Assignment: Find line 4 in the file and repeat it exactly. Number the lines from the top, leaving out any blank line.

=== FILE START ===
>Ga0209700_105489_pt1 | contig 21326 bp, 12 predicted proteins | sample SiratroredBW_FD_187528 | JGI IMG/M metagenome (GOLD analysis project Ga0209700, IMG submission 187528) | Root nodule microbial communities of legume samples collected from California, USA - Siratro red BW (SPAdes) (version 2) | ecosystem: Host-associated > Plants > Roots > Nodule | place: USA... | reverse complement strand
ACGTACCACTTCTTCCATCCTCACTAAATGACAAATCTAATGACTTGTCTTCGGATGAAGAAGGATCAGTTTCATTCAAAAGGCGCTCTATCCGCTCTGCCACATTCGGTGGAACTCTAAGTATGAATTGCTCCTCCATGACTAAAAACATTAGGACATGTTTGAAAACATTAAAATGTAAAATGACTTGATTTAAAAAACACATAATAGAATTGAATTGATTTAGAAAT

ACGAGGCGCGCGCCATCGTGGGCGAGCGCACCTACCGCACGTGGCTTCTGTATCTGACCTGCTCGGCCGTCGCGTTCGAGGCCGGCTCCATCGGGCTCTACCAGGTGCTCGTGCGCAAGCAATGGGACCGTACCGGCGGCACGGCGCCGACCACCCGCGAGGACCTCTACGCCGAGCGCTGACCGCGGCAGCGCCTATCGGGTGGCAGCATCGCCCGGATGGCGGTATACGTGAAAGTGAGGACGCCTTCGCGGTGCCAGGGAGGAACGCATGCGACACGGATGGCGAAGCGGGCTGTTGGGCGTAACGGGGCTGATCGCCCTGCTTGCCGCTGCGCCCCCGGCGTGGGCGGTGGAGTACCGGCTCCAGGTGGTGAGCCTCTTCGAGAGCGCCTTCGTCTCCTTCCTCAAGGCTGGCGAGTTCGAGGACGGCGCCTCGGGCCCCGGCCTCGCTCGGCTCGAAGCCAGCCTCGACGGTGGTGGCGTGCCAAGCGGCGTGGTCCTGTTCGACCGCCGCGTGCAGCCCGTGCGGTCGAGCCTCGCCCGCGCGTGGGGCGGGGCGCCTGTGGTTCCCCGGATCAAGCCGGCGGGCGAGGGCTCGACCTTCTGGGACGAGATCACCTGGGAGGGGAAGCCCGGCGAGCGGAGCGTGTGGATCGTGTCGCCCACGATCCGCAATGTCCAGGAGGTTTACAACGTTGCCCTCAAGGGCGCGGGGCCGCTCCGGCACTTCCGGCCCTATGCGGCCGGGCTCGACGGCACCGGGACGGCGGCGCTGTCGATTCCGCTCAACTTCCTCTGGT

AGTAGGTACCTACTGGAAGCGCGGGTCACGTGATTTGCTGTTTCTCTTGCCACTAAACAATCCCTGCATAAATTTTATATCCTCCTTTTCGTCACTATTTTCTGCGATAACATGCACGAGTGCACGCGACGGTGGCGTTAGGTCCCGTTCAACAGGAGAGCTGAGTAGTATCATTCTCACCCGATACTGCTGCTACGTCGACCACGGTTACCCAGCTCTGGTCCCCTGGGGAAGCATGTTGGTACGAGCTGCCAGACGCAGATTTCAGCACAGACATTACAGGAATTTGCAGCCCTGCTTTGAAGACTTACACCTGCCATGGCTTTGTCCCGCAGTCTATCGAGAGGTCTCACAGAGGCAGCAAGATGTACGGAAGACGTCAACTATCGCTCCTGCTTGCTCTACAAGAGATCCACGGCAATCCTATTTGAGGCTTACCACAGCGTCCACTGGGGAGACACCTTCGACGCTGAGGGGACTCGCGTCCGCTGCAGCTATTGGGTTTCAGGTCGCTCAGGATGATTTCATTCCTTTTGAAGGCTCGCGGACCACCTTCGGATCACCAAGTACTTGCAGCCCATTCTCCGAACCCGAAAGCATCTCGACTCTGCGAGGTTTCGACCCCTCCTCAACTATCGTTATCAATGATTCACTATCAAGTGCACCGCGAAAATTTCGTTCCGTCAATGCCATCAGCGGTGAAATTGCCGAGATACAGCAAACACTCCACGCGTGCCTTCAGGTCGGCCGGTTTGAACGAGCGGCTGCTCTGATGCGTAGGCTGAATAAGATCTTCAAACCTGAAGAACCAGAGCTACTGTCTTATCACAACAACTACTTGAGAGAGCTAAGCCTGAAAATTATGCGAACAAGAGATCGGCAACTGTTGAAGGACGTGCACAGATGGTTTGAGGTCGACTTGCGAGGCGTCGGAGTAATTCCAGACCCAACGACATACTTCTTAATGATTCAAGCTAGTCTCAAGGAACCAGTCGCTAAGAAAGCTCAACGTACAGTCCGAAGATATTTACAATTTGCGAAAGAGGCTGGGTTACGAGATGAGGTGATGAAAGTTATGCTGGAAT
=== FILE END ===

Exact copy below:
AGTAGGTACCTACTGGAAGCGCGGGTCACGTGATTTGCTGTTTCTCTTGCCACTAAACAATCCCTGCATAAATTTTATATCCTCCTTTTCGTCACTATTTTCTGCGATAACATGCACGAGTGCACGCGACGGTGGCGTTAGGTCCCGTTCAACAGGAGAGCTGAGTAGTATCATTCTCACCCGATACTGCTGCTACGTCGACCACGGTTACCCAGCTCTGGTCCCCTGGGGAAGCATGTTGGTACGAGCTGCCAGACGCAGATTTCAGCACAGACATTACAGGAATTTGCAGCCCTGCTTTGAAGACTTACACCTGCCATGGCTTTGTCCCGCAGTCTATCGAGAGGTCTCACAGAGGCAGCAAGATGTACGGAAGACGTCAACTATCGCTCCTGCTTGCTCTACAAGAGATCCACGGCAATCCTATTTGAGGCTTACCACAGCGTCCACTGGGGAGACACCTTCGACGCTGAGGGGACTCGCGTCCGCTGCAGCTATTGGGTTTCAGGTCGCTCAGGATGATTTCATTCCTTTTGAAGGCTCGCGGACCACCTTCGGATCACCAAGTACTTGCAGCCCATTCTCCGAACCCGAAAGCATCTCGACTCTGCGAGGTTTCGACCCCTCCTCAACTATCGTTATCAATGATTCACTATCAAGTGCACCGCGAAAATTTCGTTCCGTCAATGCCATCAGCGGTGAAATTGCCGAGATACAGCAAACACTCCACGCGTGCCTTCAGGTCGGCCGGTTTGAACGAGCGGCTGCTCTGATGCGTAGGCTGAATAAGATCTTCAAACCTGAAGAACCAGAGCTACTGTCTTATCACAACAACTACTTGAGAGAGCTAAGCCTGAAAATTATGCGAACAAGAGATCGGCAACTGTTGAAGGACGTGCACAGATGGTTTGAGGTCGACTTGCGAGGCGTCGGAGTAATTCCAGACCCAACGACATACTTCTTAATGATTCAAGCTAGTCTCAAGGAACCAGTCGCTAAGAAAGCTCAACGTACAGTCCGAAGATATTTACAATTTGCGAAAGAGGCTGGGTTACGAGATGAGGTGATGAAAGTTATGCTGGAAT